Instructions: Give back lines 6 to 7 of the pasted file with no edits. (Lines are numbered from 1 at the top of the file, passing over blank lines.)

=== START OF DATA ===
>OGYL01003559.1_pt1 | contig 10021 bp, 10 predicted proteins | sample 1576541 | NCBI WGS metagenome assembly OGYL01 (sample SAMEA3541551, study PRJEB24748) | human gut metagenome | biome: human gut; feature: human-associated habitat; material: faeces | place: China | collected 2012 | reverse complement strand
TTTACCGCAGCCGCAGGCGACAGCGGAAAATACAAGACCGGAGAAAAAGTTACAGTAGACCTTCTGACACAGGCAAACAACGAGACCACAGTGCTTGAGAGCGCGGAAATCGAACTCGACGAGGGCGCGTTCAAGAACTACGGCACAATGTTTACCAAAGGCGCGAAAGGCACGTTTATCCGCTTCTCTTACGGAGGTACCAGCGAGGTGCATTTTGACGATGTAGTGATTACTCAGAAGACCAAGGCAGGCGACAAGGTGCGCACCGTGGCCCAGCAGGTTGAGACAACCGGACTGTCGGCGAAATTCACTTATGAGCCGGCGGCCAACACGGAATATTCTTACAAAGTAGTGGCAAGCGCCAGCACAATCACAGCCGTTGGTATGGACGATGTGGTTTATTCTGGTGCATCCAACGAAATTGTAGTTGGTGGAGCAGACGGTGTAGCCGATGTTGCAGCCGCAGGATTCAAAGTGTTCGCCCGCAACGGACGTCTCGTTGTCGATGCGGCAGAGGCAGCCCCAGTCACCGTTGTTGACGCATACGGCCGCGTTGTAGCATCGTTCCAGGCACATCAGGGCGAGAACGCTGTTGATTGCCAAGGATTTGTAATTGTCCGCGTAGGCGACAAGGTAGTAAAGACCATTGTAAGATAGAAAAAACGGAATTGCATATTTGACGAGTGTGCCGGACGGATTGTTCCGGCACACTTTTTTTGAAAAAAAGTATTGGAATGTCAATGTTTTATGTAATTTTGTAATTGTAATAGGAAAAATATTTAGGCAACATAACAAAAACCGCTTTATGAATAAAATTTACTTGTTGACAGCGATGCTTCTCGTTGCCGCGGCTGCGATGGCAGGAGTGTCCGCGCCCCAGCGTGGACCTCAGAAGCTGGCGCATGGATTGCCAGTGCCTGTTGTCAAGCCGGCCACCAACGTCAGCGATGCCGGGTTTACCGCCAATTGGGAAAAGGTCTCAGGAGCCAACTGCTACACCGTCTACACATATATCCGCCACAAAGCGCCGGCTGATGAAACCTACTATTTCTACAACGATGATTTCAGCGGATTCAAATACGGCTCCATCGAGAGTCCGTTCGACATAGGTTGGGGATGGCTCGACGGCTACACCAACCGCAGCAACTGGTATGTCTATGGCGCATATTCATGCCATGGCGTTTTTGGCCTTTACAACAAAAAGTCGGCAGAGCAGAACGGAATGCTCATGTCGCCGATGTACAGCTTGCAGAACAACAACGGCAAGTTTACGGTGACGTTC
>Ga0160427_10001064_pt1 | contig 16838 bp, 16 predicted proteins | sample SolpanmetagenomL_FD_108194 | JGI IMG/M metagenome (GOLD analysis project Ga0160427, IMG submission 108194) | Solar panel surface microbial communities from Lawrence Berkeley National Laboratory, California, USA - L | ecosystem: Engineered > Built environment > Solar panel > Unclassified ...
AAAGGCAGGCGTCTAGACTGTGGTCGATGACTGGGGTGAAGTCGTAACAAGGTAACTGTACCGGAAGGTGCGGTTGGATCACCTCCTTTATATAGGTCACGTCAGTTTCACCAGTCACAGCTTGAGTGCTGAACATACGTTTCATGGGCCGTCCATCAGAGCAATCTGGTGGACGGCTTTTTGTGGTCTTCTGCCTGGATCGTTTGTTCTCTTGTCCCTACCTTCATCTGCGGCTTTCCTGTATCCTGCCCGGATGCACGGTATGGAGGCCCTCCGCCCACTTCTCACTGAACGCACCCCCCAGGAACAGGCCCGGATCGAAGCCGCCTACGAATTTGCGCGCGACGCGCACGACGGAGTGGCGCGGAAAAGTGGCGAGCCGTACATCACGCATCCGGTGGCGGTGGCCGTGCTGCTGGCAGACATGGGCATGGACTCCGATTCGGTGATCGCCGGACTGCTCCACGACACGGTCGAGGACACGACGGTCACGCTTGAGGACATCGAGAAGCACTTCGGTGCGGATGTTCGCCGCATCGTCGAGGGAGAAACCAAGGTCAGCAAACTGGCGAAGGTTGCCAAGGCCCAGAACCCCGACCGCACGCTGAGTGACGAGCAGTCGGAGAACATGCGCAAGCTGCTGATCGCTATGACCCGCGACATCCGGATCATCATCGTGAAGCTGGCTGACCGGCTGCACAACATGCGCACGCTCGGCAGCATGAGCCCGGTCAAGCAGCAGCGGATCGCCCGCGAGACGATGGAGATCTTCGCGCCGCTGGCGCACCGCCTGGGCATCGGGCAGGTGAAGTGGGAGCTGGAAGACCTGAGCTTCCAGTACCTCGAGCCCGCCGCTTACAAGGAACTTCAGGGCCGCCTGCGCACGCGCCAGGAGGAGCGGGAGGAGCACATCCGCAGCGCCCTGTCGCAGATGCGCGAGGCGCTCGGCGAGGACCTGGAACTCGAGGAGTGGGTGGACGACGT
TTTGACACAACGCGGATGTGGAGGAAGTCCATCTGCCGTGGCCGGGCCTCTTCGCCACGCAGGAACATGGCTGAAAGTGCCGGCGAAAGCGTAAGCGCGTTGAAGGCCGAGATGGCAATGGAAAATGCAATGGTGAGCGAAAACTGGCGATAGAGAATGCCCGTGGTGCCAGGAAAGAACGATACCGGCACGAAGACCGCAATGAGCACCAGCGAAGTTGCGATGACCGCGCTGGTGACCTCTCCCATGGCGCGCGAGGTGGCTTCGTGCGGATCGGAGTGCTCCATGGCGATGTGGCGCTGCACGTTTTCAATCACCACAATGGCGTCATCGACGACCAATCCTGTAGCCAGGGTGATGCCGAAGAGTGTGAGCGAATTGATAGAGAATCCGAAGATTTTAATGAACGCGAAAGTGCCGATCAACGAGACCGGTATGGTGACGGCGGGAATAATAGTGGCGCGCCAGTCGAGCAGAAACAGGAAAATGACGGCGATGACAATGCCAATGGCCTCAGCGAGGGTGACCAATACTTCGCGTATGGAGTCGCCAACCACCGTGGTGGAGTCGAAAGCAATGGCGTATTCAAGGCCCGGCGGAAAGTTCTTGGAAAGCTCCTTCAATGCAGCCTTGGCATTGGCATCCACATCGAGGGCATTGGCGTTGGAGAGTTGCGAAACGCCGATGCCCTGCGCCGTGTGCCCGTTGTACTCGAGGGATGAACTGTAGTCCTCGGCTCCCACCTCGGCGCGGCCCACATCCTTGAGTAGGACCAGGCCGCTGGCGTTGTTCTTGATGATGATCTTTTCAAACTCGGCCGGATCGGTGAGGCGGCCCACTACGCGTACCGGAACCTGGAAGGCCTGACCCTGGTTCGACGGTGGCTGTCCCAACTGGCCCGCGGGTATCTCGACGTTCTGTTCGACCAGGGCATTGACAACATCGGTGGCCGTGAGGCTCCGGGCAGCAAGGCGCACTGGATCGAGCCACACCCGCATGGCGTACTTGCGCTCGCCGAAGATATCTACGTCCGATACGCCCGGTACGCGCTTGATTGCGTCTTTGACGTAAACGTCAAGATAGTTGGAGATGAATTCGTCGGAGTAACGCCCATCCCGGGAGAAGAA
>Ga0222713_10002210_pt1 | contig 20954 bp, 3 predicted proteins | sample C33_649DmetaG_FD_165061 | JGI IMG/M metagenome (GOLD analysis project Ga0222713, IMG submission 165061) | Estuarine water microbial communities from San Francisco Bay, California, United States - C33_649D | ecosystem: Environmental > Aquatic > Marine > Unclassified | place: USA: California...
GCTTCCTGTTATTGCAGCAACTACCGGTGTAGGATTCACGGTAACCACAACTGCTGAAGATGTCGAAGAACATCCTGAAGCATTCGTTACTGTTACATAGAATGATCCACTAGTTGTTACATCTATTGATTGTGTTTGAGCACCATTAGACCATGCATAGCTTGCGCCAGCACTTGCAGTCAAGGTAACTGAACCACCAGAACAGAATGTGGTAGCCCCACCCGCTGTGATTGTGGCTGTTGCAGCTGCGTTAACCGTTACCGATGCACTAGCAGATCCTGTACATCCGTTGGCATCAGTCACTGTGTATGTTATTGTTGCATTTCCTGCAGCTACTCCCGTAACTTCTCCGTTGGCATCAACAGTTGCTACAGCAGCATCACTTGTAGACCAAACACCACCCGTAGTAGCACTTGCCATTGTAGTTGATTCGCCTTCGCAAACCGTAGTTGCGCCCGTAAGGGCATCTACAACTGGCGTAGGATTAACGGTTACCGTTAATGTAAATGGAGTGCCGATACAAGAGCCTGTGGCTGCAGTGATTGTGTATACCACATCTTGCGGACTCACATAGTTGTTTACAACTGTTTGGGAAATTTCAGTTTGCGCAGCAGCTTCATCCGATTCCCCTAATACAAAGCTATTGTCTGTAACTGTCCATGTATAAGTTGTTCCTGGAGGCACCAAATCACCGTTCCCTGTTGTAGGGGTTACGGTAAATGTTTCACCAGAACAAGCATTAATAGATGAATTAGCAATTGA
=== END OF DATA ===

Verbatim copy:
>Ga0222713_10002210_pt1 | contig 20954 bp, 3 predicted proteins | sample C33_649DmetaG_FD_165061 | JGI IMG/M metagenome (GOLD analysis project Ga0222713, IMG submission 165061) | Estuarine water microbial communities from San Francisco Bay, California, United States - C33_649D | ecosystem: Environmental > Aquatic > Marine > Unclassified | place: USA: California...
GCTTCCTGTTATTGCAGCAACTACCGGTGTAGGATTCACGGTAACCACAACTGCTGAAGATGTCGAAGAACATCCTGAAGCATTCGTTACTGTTACATAGAATGATCCACTAGTTGTTACATCTATTGATTGTGTTTGAGCACCATTAGACCATGCATAGCTTGCGCCAGCACTTGCAGTCAAGGTAACTGAACCACCAGAACAGAATGTGGTAGCCCCACCCGCTGTGATTGTGGCTGTTGCAGCTGCGTTAACCGTTACCGATGCACTAGCAGATCCTGTACATCCGTTGGCATCAGTCACTGTGTATGTTATTGTTGCATTTCCTGCAGCTACTCCCGTAACTTCTCCGTTGGCATCAACAGTTGCTACAGCAGCATCACTTGTAGACCAAACACCACCCGTAGTAGCACTTGCCATTGTAGTTGATTCGCCTTCGCAAACCGTAGTTGCGCCCGTAAGGGCATCTACAACTGGCGTAGGATTAACGGTTACCGTTAATGTAAATGGAGTGCCGATACAAGAGCCTGTGGCTGCAGTGATTGTGTATACCACATCTTGCGGACTCACATAGTTGTTTACAACTGTTTGGGAAATTTCAGTTTGCGCAGCAGCTTCATCCGATTCCCCTAATACAAAGCTATTGTCTGTAACTGTCCATGTATAAGTTGTTCCTGGAGGCACCAAATCACCGTTCCCTGTTGTAGGGGTTACGGTAAATGTTTCACCAGAACAAGCATTAATAGATGAATTAGCAATTGA